Famous Last Words: Print Is NOT Dead!
As a Kindle fanatic, I look forward to never again having to heft a 700-page tome with tiny type for the privilege of being able to read one page at a time.
However, I do take two print newspapers a day—The Philadelphia Inquirer and The New York Times—because I like something with my morning coffee to read (and do an occasional crossword), so I don't have to start the day staring at a computer screen.
It seems to me that the current mantra among the oh-so-hip and with-it 20-somethings—who get their news exclusively from the Internet and Jon Stewart—is that print is dead and the old rules of print no longer apply.
Print is emphatically NOT dead. And the old rules do indeed apply.
Recently, I bought a box of A&P's America's Choice dried scalloped potatoes, and the cooking instructions—shown at right—were in unreadable white sans serif mouse type in all caps reversed out of a pink background. The design choice was poor, and apparently whoever signed off on it was not aware of the rules of print.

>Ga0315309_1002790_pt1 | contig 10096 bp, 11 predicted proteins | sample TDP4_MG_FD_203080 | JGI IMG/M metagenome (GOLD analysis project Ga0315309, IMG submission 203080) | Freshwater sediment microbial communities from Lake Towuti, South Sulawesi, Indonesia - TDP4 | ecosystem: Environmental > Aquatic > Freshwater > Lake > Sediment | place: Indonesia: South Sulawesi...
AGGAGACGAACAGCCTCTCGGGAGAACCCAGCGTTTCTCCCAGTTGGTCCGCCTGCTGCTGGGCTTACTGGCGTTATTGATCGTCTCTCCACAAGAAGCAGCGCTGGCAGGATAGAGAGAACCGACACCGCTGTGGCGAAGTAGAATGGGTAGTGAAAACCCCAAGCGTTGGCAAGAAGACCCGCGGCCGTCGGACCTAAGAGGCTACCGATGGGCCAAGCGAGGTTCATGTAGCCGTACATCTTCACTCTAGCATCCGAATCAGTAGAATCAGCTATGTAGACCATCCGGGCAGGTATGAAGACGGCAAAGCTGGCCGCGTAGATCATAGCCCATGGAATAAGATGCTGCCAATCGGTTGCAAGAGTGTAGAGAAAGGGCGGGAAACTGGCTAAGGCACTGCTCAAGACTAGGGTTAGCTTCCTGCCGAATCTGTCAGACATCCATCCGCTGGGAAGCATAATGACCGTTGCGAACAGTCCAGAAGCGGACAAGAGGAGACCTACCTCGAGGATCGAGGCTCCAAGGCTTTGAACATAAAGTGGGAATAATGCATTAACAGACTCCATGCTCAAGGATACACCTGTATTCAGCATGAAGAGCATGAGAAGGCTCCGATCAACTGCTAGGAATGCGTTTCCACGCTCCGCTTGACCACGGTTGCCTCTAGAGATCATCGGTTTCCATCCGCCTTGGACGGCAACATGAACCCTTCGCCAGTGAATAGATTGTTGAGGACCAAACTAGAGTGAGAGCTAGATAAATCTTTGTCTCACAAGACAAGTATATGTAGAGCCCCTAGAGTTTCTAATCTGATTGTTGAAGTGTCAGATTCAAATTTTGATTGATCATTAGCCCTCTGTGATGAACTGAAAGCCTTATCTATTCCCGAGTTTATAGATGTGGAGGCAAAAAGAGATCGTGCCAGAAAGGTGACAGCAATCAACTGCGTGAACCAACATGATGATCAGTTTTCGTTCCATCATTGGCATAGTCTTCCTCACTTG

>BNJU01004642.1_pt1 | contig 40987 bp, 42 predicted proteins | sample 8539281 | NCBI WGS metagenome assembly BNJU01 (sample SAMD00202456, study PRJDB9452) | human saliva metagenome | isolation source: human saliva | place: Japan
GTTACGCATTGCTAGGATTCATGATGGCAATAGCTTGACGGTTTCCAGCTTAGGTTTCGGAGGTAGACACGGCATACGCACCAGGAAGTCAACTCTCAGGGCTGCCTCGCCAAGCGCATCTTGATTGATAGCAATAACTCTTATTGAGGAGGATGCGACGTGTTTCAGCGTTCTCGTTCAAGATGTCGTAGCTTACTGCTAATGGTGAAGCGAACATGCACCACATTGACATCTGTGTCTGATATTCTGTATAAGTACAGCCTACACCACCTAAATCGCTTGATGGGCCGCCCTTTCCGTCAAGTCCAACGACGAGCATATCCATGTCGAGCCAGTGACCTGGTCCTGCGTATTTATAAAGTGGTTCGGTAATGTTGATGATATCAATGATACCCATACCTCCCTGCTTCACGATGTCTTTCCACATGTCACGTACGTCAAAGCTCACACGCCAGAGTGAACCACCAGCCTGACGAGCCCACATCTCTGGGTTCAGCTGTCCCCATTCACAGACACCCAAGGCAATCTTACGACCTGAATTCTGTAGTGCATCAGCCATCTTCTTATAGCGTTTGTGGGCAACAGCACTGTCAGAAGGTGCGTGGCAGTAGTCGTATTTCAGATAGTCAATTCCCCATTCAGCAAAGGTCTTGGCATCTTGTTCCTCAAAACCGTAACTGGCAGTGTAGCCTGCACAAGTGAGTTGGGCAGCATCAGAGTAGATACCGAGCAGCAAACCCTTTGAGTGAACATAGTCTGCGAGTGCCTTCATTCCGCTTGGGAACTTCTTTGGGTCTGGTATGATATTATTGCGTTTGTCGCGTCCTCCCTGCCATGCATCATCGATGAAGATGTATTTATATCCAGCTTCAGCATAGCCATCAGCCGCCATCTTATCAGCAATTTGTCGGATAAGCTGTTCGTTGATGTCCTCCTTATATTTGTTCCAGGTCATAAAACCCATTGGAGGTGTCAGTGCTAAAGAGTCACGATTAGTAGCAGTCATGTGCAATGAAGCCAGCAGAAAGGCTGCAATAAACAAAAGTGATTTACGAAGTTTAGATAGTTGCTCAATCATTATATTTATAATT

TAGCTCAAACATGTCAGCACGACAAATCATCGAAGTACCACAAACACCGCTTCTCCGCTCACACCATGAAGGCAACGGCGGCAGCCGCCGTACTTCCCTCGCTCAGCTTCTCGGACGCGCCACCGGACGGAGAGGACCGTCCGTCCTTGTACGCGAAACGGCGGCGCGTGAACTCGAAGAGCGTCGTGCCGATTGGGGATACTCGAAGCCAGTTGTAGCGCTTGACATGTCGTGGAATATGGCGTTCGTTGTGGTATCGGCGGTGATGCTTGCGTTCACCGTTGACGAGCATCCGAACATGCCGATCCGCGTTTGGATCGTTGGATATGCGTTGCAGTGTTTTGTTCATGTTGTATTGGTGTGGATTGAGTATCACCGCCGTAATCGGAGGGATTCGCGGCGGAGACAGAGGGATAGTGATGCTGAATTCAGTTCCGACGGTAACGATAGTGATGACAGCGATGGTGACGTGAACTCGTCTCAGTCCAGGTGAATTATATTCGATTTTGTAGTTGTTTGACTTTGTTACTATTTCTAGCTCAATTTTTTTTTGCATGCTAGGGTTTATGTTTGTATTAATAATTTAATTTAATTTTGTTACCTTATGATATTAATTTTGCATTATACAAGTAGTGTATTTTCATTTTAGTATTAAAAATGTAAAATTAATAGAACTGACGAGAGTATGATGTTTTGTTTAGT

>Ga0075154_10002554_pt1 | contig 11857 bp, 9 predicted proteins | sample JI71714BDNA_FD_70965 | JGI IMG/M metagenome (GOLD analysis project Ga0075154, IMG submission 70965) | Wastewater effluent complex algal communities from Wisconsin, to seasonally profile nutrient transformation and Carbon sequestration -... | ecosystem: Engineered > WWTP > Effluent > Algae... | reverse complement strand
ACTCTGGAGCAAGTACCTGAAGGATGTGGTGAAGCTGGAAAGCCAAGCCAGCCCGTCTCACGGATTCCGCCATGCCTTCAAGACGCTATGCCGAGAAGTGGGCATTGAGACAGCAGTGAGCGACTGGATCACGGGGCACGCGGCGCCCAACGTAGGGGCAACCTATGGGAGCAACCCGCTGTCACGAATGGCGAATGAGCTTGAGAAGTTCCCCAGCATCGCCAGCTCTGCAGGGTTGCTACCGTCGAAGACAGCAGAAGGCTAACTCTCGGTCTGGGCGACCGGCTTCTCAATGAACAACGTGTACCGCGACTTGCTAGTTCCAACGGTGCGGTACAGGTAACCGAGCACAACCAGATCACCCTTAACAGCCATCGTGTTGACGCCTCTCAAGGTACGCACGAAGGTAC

"The King's Speech"
My wife Peggy and I went to see this Oscar-worthy film that was magnificent in every aspect but one: The onscreen type was unreadable. Admittedly, I have lousy 20/400+ eyesight. So at the end of the film, when the line of mouse type stretched across the screen telling us that King George VI (Colin Firth) conferred upon his speech therapist (Geoffrey Rush) the order of something-or-other, I could not read it—nor the credits, nor any of the other follow-up information.
Trouble is, when "The King's Speech" goes to DVD and streaming Netflix, this type will look like mouse droppings on TV screens all over the world.
The Website Design Disaster
Recently I acquired a client with an Internet and iPhone App service. When I saw his website, I started asking questions such as: